08 February 2013

Vivre La Difference!

Okay, here in Paradise the plumbing is repaired,  the roof leak plugged, Jeep is sold, new top installed on the Kawasaki Mule, new wifi antenna, DVD player replaced, psyche re-tuned,....time for a delayed report:

The move from Montauk to St. Barths inspires various comparisons.  This one is about municipal budget management.  (
We’ll come to pole dancing lessons in another chapter.)  Stay with  me. I promise, no graphs, no pie charts, no footnote references to Milton Friedman.


Let’s start with the hamlet Montauk, which is located within the Town East Hampton. For a number of years, the leadership of the Town balanced its budget by sleight of hand. The process was a simple one: first, the town collected taxes on all real estate located within it’s geopolitical boundaries. No surprise there. But as in so many other communities, the leadership found itself on the horns of a dilemma: If it raised the taxes to a level high enough to support its lavish spending practices, the citizenry might revolt and throw the scoundrels out. On the other hand, if it pegged the real estate tax rate at a level low enough to barely border on outrageous, but not quite high enough to bring out the pitchfork-bearing mobs, a lot of good old boys would have to be scratched from the municipal payroll.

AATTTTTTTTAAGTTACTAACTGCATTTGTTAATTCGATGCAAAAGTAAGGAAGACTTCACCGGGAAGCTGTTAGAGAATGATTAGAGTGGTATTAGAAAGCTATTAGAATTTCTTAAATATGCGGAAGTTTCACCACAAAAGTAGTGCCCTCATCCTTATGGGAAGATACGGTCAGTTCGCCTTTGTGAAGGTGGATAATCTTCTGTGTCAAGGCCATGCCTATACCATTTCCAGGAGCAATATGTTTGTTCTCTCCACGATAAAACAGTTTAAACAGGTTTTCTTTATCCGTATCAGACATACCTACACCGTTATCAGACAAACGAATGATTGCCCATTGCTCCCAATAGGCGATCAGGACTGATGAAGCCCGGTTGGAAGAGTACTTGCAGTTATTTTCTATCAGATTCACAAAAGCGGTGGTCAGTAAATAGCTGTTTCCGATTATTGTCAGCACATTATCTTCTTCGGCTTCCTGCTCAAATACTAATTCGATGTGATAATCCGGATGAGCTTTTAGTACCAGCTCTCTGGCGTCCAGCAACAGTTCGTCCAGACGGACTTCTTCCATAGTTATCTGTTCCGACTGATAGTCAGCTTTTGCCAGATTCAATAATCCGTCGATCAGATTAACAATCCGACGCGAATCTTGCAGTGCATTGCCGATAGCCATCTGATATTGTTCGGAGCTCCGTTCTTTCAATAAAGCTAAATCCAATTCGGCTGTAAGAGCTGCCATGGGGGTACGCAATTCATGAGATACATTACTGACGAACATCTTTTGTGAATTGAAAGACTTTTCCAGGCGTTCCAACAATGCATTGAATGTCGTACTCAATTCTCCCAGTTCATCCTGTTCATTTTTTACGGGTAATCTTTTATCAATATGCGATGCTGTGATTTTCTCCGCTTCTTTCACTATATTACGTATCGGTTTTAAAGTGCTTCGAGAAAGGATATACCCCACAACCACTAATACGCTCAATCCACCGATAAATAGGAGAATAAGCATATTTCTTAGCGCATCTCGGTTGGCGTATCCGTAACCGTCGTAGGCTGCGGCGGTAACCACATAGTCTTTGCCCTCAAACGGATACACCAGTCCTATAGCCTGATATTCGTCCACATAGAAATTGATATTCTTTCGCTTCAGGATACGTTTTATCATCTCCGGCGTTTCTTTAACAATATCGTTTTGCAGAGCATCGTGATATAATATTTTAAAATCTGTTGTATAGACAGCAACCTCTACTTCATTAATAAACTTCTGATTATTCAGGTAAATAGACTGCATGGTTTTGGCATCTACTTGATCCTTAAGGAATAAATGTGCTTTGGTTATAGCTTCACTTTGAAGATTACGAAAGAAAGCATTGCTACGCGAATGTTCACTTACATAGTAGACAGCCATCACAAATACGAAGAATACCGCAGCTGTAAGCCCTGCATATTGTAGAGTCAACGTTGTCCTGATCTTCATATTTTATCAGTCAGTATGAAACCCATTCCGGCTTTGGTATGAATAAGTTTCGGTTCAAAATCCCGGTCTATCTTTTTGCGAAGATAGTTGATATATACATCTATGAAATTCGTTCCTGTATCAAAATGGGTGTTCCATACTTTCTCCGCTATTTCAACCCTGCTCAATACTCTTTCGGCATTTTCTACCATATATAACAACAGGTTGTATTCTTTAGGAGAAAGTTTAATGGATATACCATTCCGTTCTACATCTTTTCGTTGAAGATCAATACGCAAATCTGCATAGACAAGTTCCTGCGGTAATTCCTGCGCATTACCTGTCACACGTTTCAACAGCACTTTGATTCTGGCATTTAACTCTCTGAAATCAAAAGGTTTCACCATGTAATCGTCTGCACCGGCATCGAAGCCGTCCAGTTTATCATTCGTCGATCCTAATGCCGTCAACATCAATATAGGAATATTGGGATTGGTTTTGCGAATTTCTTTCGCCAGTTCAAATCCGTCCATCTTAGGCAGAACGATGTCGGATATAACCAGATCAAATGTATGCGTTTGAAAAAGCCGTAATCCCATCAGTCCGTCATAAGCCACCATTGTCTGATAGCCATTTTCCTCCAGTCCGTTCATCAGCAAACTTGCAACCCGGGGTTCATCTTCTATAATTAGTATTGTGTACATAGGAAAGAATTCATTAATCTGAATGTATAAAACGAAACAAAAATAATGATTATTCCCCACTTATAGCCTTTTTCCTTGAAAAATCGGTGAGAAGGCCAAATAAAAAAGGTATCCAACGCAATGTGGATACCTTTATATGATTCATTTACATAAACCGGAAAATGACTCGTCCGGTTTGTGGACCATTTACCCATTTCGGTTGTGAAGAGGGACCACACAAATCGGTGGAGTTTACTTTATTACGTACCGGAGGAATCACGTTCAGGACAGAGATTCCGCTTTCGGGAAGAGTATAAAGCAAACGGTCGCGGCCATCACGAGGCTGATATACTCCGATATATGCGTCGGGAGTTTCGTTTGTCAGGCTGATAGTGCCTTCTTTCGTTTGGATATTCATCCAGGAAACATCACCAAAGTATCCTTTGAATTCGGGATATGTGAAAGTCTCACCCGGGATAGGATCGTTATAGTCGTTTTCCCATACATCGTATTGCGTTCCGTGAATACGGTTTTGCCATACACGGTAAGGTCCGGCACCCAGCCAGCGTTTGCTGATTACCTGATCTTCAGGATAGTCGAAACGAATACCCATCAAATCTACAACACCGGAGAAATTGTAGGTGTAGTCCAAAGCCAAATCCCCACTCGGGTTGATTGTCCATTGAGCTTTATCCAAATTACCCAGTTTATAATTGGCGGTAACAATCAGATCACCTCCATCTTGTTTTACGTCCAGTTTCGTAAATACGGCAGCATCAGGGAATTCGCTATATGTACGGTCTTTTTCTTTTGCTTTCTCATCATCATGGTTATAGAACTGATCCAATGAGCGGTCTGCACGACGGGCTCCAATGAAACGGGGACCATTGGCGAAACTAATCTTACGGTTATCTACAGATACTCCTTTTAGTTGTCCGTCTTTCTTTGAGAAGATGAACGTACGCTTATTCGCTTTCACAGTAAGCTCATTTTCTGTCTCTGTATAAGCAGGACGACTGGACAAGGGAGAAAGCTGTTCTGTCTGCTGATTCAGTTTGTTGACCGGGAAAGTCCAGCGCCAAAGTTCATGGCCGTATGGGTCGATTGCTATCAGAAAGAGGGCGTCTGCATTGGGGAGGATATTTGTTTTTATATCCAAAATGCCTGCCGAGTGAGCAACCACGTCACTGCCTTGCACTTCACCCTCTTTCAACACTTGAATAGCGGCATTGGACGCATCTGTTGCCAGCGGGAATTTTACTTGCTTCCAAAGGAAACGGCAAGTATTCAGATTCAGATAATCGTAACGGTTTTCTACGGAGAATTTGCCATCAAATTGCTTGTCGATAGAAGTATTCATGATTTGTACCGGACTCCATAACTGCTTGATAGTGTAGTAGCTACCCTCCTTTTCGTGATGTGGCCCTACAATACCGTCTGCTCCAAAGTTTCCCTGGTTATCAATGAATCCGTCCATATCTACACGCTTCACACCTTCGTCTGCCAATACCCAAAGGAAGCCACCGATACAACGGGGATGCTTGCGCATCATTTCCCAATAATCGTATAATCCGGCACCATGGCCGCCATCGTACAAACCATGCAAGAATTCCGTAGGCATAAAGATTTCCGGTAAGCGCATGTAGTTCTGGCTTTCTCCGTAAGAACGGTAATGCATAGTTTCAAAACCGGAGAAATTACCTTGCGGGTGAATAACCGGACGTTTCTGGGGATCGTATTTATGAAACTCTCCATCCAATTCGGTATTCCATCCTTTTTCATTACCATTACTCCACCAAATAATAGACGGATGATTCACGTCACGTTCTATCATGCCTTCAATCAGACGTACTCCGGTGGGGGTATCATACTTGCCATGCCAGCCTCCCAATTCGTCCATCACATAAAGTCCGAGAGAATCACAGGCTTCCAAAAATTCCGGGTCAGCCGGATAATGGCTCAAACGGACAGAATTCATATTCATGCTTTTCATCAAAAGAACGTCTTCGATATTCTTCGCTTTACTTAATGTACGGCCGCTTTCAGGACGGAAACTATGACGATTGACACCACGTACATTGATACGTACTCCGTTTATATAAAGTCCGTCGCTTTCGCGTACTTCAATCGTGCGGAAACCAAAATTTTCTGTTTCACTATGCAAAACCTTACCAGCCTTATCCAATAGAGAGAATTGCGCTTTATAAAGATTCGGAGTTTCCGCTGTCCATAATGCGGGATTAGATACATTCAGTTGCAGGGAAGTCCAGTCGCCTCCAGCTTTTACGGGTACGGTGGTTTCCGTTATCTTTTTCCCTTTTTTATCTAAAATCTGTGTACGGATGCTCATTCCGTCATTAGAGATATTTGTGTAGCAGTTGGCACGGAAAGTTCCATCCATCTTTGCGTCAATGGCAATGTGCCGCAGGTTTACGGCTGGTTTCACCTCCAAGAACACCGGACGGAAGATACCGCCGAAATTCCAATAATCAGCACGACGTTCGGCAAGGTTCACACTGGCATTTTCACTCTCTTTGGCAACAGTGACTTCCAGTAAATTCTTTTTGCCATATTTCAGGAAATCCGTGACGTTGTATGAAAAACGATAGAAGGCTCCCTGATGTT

The solution?  Go the Lance Armstrong route:  Cheat.  Hey, the leader of the USPS bicycle racing team can do it, why not the Town of East Hampton? (After all, we do have a post office.) Under the cover of darkness, just “borrow” millions from a dedicated land preservation fund, “dope” those monies into the Town’s current expense budget, and voila, we have an apparently balanced budget with no increase in taxes. Magic. How long can that go on? Answer: Not long enough. The result? A colossal debt, a criminal investigation, a resignation, and a new broom elected in the next election.

But once the Town corrected this financially abusive behavior, it found itself stuck with the nagging problem of funding its expense budget without raising real estate taxes. The solution?  An artful use of police and judicial power.

Here’s how it works:  Parking tickets, issued by uniformed college kids during their summer break.  

A case in point:  The Town of East Hampton v. Pinks London, defendant.

Facts:  In August, 2012, the citizen parks her car on a short block-long north-south street between the highway and the beach.  The east side of this street is bordered for its entire length by a motel, whose guests park there perpendicular to the motel. The west side of the street abuts a sand dune, bearing a sign reading “Parking for Town Residents Only.” Pinks is a town resident, her automobile has a dutifully issued sticker attesting to that fact, and she parked in the Town Zone on the west side of the street, parallel to the sand dune. When she returns from the beach she finds a ticket under her windshield wiper inviting her to plead guilty to a parking violation and to remit  a fine of 80 USD!